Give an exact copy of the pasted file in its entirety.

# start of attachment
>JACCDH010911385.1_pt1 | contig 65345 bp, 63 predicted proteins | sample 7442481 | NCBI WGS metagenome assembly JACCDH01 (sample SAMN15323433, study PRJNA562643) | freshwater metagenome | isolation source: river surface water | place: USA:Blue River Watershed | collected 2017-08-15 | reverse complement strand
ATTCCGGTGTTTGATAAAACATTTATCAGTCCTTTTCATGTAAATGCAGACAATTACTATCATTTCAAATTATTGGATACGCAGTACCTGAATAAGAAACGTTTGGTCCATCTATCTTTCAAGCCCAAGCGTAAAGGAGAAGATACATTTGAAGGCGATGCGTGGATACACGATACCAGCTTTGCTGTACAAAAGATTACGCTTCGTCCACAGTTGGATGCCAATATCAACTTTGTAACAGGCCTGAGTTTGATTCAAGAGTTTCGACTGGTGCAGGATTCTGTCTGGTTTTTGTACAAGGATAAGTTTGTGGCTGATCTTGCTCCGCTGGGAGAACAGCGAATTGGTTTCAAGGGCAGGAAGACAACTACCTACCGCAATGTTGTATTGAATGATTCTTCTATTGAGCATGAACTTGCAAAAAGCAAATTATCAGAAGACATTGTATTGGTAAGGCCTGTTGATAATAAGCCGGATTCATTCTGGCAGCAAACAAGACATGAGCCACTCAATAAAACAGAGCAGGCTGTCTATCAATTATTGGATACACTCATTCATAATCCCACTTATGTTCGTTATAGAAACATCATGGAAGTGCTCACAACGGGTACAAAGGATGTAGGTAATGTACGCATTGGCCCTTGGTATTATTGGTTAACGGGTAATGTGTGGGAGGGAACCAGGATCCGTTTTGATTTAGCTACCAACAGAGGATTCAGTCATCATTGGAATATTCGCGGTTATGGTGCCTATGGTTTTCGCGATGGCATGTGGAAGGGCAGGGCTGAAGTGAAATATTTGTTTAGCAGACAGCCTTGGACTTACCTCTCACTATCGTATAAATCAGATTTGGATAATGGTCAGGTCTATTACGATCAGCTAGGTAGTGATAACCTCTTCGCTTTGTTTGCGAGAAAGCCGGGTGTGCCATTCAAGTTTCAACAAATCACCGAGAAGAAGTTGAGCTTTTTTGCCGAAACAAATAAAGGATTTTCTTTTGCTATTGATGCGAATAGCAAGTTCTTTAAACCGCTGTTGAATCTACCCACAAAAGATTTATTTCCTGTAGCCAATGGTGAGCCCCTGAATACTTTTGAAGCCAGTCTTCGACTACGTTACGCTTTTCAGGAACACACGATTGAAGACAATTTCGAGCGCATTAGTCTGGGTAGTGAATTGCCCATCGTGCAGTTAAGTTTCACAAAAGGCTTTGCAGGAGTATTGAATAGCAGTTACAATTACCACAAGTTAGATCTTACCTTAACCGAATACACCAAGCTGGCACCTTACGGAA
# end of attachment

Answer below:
>JACCDH010911385.1_pt1 | contig 65345 bp, 63 predicted proteins | sample 7442481 | NCBI WGS metagenome assembly JACCDH01 (sample SAMN15323433, study PRJNA562643) | freshwater metagenome | isolation source: river surface water | place: USA:Blue River Watershed | collected 2017-08-15 | reverse complement strand
ATTCCGGTGTTTGATAAAACATTTATCAGTCCTTTTCATGTAAATGCAGACAATTACTATCATTTCAAATTATTGGATACGCAGTACCTGAATAAGAAACGTTTGGTCCATCTATCTTTCAAGCCCAAGCGTAAAGGAGAAGATACATTTGAAGGCGATGCGTGGATACACGATACCAGCTTTGCTGTACAAAAGATTACGCTTCGTCCACAGTTGGATGCCAATATCAACTTTGTAACAGGCCTGAGTTTGATTCAAGAGTTTCGACTGGTGCAGGATTCTGTCTGGTTTTTGTACAAGGATAAGTTTGTGGCTGATCTTGCTCCGCTGGGAGAACAGCGAATTGGTTTCAAGGGCAGGAAGACAACTACCTACCGCAATGTTGTATTGAATGATTCTTCTATTGAGCATGAACTTGCAAAAAGCAAATTATCAGAAGACATTGTATTGGTAAGGCCTGTTGATAATAAGCCGGATTCATTCTGGCAGCAAACAAGACATGAGCCACTCAATAAAACAGAGCAGGCTGTCTATCAATTATTGGATACACTCATTCATAATCCCACTTATGTTCGTTATAGAAACATCATGGAAGTGCTCACAACGGGTACAAAGGATGTAGGTAATGTACGCATTGGCCCTTGGTATTATTGGTTAACGGGTAATGTGTGGGAGGGAACCAGGATCCGTTTTGATTTAGCTACCAACAGAGGATTCAGTCATCATTGGAATATTCGCGGTTATGGTGCCTATGGTTTTCGCGATGGCATGTGGAAGGGCAGGGCTGAAGTGAAATATTTGTTTAGCAGACAGCCTTGGACTTACCTCTCACTATCGTATAAATCAGATTTGGATAATGGTCAGGTCTATTACGATCAGCTAGGTAGTGATAACCTCTTCGCTTTGTTTGCGAGAAAGCCGGGTGTGCCATTCAAGTTTCAACAAATCACCGAGAAGAAGTTGAGCTTTTTTGCCGAAACAAATAAAGGATTTTCTTTTGCTATTGATGCGAATAGCAAGTTCTTTAAACCGCTGTTGAATCTACCCACAAAAGATTTATTTCCTGTAGCCAATGGTGAGCCCCTGAATACTTTTGAAGCCAGTCTTCGACTACGTTACGCTTTTCAGGAACACACGATTGAAGACAATTTCGAGCGCATTAGTCTGGGTAGTGAATTGCCCATCGTGCAGTTAAGTTTCACAAAAGGCTTTGCAGGAGTATTGAATAGCAGTTACAATTACCACAAGTTAGATCTTACCTTAACCGAATACACCAAGCTGGCACCTTACGGAA